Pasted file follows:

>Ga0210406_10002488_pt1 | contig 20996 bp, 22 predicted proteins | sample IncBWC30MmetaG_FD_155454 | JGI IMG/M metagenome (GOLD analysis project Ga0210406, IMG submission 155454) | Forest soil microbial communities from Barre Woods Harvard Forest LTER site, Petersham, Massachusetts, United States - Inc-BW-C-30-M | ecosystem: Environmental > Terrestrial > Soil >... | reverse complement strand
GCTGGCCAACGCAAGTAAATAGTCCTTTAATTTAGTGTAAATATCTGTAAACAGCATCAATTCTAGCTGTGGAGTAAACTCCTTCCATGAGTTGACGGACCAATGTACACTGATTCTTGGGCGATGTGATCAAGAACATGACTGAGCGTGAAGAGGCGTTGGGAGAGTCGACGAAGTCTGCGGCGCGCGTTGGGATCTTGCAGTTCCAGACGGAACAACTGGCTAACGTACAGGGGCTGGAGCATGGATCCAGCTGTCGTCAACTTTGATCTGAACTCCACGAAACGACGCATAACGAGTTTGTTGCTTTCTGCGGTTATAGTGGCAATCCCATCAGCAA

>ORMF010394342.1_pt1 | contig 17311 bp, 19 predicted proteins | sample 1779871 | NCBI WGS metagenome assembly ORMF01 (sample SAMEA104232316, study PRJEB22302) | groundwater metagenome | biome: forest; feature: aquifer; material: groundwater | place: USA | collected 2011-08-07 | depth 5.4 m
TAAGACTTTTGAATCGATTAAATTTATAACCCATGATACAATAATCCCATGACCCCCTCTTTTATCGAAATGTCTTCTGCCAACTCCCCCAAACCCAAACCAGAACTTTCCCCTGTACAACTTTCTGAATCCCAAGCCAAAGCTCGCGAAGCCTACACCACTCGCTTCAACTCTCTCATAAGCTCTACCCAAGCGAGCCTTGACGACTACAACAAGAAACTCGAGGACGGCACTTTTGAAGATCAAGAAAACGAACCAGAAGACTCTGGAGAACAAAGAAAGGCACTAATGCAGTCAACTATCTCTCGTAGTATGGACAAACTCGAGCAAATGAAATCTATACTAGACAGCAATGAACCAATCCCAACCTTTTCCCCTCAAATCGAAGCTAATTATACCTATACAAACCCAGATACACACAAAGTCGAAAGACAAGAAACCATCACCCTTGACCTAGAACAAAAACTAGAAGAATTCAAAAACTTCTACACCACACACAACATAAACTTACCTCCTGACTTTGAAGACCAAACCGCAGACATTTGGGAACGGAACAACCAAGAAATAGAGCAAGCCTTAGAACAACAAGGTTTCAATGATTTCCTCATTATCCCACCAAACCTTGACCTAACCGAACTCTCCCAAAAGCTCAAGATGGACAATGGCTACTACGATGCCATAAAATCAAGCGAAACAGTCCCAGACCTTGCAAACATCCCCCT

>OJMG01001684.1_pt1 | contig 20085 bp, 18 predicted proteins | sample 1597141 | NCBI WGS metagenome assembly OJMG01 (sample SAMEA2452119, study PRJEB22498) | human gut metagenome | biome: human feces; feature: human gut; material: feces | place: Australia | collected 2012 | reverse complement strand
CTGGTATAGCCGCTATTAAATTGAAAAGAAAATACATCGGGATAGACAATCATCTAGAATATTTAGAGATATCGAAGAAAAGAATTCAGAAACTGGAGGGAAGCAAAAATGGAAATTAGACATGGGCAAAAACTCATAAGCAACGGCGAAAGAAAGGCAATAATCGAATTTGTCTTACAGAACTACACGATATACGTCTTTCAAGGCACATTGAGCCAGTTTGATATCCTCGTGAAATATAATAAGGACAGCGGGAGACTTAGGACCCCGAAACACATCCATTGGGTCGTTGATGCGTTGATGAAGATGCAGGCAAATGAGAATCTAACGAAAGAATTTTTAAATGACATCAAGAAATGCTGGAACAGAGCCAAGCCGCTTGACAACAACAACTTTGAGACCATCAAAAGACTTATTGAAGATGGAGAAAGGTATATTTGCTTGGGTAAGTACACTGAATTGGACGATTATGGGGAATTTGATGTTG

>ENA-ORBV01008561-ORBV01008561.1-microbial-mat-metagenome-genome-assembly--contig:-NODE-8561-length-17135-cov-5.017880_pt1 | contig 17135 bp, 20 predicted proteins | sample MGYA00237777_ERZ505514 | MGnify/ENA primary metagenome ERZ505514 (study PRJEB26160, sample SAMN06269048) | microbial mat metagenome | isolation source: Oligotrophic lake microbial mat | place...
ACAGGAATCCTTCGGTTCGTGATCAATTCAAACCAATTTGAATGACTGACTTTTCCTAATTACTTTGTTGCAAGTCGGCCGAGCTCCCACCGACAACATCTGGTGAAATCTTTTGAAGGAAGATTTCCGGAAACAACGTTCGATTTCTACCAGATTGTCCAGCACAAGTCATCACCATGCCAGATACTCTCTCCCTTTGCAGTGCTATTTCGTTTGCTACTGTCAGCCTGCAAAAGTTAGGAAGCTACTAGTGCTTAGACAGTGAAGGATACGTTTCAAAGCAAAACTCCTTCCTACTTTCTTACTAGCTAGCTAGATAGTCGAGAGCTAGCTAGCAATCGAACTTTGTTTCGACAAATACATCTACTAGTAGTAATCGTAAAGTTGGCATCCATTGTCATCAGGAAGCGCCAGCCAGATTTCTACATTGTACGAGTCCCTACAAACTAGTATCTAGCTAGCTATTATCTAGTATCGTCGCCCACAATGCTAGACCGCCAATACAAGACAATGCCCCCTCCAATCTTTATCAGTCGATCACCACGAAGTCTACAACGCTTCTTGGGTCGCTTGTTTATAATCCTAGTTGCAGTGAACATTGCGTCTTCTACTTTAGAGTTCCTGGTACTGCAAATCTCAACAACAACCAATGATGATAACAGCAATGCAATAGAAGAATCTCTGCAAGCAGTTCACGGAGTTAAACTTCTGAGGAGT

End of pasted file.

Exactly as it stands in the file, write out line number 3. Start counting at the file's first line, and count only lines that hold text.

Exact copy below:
>ORMF010394342.1_pt1 | contig 17311 bp, 19 predicted proteins | sample 1779871 | NCBI WGS metagenome assembly ORMF01 (sample SAMEA104232316, study PRJEB22302) | groundwater metagenome | biome: forest; feature: aquifer; material: groundwater | place: USA | collected 2011-08-07 | depth 5.4 m